Japan nuclear accident

Advice for Australians on exposure to radiation arising from the nuclear accident in Japan

Following the Great East-Japan, or Tohoku earthquake and tsunami on 11 March 2011, a series of engineering design and equipment failures caused severe damage to four of the reactors at the Fukushima Dai-ichi Nuclear Power Plant (NPP). It is the largest nuclear accident since the Chernobyl accident of 1986.

  • In most parts of Japan, including Tokyo, radiation levels are now within the normal range of background radiation. More detailed travel advice for Japan, including the location of any restricted areas, can be found on the smartraveller website.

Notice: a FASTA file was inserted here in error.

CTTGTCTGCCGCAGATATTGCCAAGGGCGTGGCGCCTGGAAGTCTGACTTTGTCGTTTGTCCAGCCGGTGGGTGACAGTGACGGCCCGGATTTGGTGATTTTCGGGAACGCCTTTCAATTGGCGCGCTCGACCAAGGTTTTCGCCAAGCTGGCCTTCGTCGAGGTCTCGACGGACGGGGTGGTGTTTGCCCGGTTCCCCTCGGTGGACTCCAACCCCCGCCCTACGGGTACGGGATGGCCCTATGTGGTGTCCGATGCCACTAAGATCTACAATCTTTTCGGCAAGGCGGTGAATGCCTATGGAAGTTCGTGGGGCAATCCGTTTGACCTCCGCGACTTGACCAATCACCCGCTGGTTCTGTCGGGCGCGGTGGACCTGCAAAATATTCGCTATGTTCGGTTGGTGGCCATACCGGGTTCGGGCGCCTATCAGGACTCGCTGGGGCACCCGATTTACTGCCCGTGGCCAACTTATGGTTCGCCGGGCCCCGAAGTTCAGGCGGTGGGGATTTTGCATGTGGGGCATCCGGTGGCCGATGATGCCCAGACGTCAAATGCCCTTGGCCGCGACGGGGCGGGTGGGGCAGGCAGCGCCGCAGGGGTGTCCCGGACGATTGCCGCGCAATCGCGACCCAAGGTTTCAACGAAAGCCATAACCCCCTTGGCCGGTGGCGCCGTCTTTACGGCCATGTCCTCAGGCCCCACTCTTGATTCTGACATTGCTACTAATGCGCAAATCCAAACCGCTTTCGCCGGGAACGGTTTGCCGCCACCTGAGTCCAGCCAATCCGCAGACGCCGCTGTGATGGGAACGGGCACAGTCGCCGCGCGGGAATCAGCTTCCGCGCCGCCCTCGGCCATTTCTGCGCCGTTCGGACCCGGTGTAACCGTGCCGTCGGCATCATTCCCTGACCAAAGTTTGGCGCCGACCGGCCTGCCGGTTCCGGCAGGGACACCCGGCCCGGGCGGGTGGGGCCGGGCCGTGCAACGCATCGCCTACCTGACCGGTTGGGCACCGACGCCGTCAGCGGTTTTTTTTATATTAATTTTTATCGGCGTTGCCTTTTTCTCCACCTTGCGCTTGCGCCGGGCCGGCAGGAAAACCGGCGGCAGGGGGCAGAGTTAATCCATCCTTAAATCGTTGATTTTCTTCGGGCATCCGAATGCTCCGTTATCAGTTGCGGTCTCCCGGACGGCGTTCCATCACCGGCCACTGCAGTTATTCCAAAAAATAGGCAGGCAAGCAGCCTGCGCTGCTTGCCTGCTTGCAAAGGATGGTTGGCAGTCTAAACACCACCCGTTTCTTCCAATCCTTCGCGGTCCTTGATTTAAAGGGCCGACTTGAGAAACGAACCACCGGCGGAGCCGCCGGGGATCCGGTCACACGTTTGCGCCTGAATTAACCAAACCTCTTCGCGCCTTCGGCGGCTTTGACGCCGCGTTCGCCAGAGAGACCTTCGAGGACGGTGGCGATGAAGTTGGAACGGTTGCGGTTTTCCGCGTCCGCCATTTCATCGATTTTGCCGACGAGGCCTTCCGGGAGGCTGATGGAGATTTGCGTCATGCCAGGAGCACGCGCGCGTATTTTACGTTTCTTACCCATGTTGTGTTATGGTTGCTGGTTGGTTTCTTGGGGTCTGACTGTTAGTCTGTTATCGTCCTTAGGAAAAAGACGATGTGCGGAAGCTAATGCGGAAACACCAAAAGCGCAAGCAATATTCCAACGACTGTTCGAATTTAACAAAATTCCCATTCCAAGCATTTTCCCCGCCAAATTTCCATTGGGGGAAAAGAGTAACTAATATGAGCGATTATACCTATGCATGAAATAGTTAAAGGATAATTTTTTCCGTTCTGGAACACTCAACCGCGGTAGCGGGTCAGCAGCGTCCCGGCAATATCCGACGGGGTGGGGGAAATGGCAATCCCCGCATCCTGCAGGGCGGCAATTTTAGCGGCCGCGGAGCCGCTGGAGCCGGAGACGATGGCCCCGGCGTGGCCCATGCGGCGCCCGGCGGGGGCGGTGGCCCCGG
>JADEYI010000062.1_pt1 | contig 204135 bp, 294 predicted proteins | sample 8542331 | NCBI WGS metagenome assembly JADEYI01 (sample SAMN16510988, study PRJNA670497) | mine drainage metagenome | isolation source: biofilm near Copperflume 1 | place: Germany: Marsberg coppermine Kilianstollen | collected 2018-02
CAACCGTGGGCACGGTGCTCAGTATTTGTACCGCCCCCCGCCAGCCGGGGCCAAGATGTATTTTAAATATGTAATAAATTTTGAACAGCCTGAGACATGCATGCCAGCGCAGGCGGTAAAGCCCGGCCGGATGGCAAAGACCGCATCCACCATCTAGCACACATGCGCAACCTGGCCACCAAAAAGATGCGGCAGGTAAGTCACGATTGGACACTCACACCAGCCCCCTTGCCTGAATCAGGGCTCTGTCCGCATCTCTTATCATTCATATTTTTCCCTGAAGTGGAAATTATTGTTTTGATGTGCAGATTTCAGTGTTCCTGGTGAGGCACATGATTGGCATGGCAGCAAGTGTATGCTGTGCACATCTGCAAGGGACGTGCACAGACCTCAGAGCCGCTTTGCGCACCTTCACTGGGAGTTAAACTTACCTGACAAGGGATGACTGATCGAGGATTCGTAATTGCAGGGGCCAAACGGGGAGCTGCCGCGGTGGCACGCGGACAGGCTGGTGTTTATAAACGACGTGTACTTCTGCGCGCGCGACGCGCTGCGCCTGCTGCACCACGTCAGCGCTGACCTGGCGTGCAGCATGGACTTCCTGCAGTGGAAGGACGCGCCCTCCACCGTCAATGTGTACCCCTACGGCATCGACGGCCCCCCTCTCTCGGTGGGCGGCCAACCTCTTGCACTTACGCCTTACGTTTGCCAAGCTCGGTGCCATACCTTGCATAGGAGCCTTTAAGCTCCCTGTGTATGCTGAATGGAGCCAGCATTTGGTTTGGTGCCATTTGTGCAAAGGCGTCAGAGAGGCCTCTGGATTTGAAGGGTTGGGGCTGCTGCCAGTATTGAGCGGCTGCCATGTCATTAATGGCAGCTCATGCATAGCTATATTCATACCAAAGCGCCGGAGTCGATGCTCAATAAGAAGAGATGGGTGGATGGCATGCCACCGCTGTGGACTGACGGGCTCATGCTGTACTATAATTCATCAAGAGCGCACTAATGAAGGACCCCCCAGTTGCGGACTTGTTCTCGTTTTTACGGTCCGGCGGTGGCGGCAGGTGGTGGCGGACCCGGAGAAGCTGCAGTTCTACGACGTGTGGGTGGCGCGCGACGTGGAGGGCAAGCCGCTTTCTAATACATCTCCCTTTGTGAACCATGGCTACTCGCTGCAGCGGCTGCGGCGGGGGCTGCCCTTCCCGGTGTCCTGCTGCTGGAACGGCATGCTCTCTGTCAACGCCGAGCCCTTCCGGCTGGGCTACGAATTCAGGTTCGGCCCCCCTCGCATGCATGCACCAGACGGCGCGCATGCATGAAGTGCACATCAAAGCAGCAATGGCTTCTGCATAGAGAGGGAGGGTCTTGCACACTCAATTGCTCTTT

• In Australia, ARPANSA has assessed that the impact on the health of people and the environment from the Fukushima Dai-ichi NPP accident is negligible.
  • ARPANSA continues to monitor the situation at the Fukushima Dai-ichi site and will provide further advice if there is a significant change to the situation in Japan.

Frequently asked questions

Fact sheets

The following fact sheets provide information on issues relating to the Fukushima Dai-ichi nuclear power plant accident and the radiological effects of the accident on people and the environment.

Links to key reports and assessments


Short video on the UNSCEAR 2013 Report on the Fukushima-Daiichi nuclear power plant accident.